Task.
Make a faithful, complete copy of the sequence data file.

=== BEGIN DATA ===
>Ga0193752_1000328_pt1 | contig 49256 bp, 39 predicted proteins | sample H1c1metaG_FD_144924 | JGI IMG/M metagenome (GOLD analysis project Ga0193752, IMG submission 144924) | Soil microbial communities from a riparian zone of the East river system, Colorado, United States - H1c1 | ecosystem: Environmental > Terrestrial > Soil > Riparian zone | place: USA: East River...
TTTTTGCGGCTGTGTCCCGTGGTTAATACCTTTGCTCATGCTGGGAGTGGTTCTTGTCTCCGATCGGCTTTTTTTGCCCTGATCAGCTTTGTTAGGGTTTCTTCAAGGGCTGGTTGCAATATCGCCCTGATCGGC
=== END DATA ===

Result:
>Ga0193752_1000328_pt1 | contig 49256 bp, 39 predicted proteins | sample H1c1metaG_FD_144924 | JGI IMG/M metagenome (GOLD analysis project Ga0193752, IMG submission 144924) | Soil microbial communities from a riparian zone of the East river system, Colorado, United States - H1c1 | ecosystem: Environmental > Terrestrial > Soil > Riparian zone | place: USA: East River...
TTTTTGCGGCTGTGTCCCGTGGTTAATACCTTTGCTCATGCTGGGAGTGGTTCTTGTCTCCGATCGGCTTTTTTTGCCCTGATCAGCTTTGTTAGGGTTTCTTCAAGGGCTGGTTGCAATATCGCCCTGATCGGC